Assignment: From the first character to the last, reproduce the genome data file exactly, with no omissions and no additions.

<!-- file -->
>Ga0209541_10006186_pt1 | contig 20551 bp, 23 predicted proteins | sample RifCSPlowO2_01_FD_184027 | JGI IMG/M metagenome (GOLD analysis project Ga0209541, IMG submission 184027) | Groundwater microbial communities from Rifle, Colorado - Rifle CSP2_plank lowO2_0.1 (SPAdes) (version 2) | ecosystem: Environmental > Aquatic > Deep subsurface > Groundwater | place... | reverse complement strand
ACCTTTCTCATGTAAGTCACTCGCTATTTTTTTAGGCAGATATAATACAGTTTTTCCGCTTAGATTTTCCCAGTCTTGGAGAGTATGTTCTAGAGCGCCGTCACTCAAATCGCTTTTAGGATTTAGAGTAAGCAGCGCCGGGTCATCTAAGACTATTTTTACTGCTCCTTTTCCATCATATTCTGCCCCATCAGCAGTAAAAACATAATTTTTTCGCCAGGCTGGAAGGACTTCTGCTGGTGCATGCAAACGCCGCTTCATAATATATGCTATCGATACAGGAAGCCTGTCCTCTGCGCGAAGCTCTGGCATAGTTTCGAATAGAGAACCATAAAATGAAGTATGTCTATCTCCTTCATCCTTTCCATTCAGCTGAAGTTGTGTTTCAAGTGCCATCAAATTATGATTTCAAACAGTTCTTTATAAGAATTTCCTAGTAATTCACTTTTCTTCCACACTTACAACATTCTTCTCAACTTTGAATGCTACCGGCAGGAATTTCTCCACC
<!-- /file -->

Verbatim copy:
>Ga0209541_10006186_pt1 | contig 20551 bp, 23 predicted proteins | sample RifCSPlowO2_01_FD_184027 | JGI IMG/M metagenome (GOLD analysis project Ga0209541, IMG submission 184027) | Groundwater microbial communities from Rifle, Colorado - Rifle CSP2_plank lowO2_0.1 (SPAdes) (version 2) | ecosystem: Environmental > Aquatic > Deep subsurface > Groundwater | place... | reverse complement strand
ACCTTTCTCATGTAAGTCACTCGCTATTTTTTTAGGCAGATATAATACAGTTTTTCCGCTTAGATTTTCCCAGTCTTGGAGAGTATGTTCTAGAGCGCCGTCACTCAAATCGCTTTTAGGATTTAGAGTAAGCAGCGCCGGGTCATCTAAGACTATTTTTACTGCTCCTTTTCCATCATATTCTGCCCCATCAGCAGTAAAAACATAATTTTTTCGCCAGGCTGGAAGGACTTCTGCTGGTGCATGCAAACGCCGCTTCATAATATATGCTATCGATACAGGAAGCCTGTCCTCTGCGCGAAGCTCTGGCATAGTTTCGAATAGAGAACCATAAAATGAAGTATGTCTATCTCCTTCATCCTTTCCATTCAGCTGAAGTTGTGTTTCAAGTGCCATCAAATTATGATTTCAAACAGTTCTTTATAAGAATTTCCTAGTAATTCACTTTTCTTCCACACTTACAACATTCTTCTCAACTTTGAATGCTACCGGCAGGAATTTCTCCACC